|1½ cup||Corn/maize meal|
|½ cup||Soy flour|
|1½ tablespoon||Baking powder|
|½ teaspoon||Chili powder (optional)|
|Sugar to taste|
|Salt and pepper|
Corn/maize was introduced to Africa from Latin America by the Portuguese, mainly to provision their slave ships. The grain was quickly accepted because it grew rapidly and undemanding in cultivation. The name 'maize' comes from 'mahiz', the word used by the Caribbean Taino Indians from whom the Europeans probably first learned about the crop. in North American the English settlers were shown it by local Indians. 'Corn' was a general name given to any grain, so they called it simply 'Indian corn'.
Columbus noted that maize was "most tasty boiled, roasted or ground into flour". And in southern Ghana today a common food is 'kenkey', fermented corn/maize flour balls, wrapped in corn/maize leaves and steamed. Akpith, this recipe, is more straightforward.
DIRECTIONS: =========== In a large saucepan, boil the water and then in half of the corn/maize meal and all the soy flour to make a thick porridge. Add the baking powder, chili powder if using and sugar; season.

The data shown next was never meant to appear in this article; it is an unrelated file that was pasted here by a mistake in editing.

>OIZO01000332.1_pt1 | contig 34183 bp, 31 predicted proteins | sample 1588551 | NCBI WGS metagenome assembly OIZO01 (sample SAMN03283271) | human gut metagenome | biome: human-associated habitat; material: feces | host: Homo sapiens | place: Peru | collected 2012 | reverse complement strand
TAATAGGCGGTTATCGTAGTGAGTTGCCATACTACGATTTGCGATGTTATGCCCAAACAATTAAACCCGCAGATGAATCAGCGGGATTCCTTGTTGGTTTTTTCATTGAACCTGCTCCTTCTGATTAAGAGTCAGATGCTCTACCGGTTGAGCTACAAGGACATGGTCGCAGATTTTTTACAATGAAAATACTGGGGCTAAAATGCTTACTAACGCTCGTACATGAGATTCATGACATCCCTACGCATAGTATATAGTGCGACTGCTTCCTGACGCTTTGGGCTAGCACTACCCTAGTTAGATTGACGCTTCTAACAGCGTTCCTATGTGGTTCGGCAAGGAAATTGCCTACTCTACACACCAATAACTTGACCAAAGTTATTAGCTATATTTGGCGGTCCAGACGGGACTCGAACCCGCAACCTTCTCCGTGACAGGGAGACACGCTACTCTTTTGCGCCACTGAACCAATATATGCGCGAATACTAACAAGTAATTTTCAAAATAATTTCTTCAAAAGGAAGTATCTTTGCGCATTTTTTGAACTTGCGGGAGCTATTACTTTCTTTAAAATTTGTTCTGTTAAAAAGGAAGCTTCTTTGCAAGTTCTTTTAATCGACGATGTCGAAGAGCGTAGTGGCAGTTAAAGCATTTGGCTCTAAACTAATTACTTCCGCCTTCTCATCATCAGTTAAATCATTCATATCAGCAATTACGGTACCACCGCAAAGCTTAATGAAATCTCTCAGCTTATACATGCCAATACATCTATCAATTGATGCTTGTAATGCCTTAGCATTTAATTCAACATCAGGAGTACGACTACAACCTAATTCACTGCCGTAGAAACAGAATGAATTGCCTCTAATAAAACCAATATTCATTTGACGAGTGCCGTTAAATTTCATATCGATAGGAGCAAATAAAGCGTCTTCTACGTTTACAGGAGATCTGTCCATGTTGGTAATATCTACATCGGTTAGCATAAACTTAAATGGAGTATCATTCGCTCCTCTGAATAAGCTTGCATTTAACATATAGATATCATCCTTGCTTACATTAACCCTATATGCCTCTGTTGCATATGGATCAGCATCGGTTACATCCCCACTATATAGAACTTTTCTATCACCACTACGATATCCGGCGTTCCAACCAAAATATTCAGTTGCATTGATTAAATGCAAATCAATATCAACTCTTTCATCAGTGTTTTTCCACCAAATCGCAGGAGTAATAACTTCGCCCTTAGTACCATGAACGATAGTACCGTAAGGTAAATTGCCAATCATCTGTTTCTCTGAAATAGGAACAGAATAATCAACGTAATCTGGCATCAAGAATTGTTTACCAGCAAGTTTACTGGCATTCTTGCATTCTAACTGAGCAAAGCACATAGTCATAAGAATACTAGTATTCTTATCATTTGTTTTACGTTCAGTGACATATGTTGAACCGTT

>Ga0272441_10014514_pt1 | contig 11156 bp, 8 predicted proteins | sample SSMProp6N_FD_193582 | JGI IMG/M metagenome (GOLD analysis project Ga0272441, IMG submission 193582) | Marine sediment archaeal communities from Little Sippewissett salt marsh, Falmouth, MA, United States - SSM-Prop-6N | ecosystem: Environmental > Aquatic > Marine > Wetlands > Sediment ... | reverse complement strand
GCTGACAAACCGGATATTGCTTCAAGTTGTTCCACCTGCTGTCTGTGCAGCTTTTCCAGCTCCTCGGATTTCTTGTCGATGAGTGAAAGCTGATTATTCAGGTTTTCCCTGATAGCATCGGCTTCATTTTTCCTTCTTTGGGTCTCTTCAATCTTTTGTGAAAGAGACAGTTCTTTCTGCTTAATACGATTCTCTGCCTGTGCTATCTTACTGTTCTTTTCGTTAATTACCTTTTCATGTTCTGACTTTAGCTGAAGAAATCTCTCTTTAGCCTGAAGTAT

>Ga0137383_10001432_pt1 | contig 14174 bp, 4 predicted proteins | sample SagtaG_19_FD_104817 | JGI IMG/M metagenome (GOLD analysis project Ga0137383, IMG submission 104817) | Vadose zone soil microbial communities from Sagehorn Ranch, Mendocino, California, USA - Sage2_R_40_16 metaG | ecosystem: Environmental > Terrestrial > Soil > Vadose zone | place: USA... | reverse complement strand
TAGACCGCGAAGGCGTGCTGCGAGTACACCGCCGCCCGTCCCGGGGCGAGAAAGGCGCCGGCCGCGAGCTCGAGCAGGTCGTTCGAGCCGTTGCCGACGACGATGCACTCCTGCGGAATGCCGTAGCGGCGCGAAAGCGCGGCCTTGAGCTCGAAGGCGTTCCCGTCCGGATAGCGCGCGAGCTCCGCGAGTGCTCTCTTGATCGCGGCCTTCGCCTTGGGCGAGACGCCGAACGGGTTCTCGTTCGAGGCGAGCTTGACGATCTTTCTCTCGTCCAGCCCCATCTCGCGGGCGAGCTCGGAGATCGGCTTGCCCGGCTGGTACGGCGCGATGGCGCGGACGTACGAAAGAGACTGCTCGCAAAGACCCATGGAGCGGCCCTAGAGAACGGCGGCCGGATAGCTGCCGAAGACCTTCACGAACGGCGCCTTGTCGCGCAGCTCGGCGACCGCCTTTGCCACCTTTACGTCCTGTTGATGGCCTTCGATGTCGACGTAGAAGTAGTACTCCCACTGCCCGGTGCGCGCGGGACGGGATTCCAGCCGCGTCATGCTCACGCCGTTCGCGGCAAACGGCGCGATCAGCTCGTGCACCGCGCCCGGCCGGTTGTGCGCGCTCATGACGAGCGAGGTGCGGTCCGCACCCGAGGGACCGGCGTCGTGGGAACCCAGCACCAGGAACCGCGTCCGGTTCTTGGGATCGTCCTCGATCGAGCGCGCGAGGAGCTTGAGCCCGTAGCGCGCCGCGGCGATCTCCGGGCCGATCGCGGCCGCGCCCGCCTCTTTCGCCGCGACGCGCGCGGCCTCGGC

Cook this for 10 minutes over a low heat, stirring constantly. Then remove the pan and set aside to cool for 10 minutes or so.
At this point, mix in the remaining corn/maize meal and combine thoroughly, adding water to produce a stiff dough.
Now pour enough oil into a pan or wok to give a depth of around 2 inches (5 cms), and heat up. While it is warming mould the dough into balls about 1 inch (2½ cms) in diameter.
With the oil sizzling hot, slide 4 or 5 balls carefully into the pan and cook for 2-3 minutes until they are golden brown.
* Source: The World in Your Kitchen - by Troth Wells * Typed for you by Karen Mintzias
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